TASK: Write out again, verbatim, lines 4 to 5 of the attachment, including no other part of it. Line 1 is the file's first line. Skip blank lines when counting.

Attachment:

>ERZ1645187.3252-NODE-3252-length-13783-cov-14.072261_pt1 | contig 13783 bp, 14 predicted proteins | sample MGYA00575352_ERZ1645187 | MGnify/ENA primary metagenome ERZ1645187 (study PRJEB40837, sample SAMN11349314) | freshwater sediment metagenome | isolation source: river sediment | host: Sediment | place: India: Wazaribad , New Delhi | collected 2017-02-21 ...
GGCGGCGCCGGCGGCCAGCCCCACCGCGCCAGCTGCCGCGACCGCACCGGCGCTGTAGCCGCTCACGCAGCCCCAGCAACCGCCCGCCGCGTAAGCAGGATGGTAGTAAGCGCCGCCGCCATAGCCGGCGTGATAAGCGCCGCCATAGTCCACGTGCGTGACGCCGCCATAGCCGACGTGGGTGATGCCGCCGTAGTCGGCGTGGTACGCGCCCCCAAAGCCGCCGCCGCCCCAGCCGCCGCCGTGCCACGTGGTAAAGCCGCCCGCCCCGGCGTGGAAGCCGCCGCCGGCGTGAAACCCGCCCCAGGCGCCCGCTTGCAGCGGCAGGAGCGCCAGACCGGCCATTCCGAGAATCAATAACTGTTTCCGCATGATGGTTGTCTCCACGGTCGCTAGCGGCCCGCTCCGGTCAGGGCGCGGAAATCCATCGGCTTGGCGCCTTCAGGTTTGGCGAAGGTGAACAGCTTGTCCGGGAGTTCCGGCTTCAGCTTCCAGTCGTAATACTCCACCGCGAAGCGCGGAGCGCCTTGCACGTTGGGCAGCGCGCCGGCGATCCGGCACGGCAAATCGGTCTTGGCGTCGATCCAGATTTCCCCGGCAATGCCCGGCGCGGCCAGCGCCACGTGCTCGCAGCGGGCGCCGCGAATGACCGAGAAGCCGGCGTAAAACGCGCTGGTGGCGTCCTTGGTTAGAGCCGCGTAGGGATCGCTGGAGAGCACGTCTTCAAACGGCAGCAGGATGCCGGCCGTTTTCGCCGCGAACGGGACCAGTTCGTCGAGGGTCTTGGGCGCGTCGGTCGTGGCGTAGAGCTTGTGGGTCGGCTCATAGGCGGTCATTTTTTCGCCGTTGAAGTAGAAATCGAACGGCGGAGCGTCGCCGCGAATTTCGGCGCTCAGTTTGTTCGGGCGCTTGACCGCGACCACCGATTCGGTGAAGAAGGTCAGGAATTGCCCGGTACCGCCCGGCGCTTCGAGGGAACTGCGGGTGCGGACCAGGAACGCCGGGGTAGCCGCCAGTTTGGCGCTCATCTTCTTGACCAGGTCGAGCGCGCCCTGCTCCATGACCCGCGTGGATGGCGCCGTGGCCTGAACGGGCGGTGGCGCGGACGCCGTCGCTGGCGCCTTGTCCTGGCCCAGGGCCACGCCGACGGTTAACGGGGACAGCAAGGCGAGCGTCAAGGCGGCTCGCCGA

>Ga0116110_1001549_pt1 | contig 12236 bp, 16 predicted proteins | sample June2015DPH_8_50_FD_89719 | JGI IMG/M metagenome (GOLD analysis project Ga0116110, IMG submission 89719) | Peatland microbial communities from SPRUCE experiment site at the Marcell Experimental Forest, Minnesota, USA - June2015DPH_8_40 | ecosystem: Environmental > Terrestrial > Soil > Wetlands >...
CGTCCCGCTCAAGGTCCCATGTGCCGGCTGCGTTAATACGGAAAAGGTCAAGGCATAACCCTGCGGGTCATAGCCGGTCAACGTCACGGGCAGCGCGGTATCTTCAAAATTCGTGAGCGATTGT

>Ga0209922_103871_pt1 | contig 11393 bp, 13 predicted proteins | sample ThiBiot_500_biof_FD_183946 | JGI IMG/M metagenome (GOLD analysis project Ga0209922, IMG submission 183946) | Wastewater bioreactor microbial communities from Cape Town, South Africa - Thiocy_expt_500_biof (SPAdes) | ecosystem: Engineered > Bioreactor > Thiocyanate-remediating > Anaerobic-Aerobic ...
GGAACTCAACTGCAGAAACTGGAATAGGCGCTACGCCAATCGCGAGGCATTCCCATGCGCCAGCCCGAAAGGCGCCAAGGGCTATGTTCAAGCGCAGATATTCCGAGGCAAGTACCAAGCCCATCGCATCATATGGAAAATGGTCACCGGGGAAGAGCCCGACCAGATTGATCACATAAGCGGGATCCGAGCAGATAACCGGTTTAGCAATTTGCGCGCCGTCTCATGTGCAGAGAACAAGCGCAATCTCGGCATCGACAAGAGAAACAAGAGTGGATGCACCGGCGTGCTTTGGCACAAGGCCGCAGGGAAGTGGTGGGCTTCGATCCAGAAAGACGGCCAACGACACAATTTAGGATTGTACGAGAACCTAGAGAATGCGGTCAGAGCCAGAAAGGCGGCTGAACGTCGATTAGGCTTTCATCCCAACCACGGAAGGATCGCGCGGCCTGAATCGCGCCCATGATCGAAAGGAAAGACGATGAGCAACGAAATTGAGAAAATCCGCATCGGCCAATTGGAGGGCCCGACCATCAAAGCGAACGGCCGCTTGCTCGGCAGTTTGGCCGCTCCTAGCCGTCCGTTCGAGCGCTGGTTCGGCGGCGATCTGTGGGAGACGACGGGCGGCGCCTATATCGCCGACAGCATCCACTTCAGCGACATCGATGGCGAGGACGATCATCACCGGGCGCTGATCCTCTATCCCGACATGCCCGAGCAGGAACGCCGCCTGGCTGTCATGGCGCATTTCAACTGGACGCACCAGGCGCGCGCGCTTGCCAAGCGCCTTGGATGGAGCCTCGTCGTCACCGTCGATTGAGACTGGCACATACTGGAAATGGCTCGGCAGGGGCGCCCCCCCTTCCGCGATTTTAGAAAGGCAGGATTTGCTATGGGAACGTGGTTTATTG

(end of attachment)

CGTCCCGCTCAAGGTCCCATGTGCCGGCTGCGTTAATACGGAAAAGGTCAAGGCATAACCCTGCGGGTCATAGCCGGTCAACGTCACGGGCAGCGCGGTATCTTCAAAATTCGTGAGCGATTGT

>Ga0209922_103871_pt1 | contig 11393 bp, 13 predicted proteins | sample ThiBiot_500_biof_FD_183946 | JGI IMG/M metagenome (GOLD analysis project Ga0209922, IMG submission 183946) | Wastewater bioreactor microbial communities from Cape Town, South Africa - Thiocy_expt_500_biof (SPAdes) | ecosystem: Engineered > Bioreactor > Thiocyanate-remediating > Anaerobic-Aerobic ...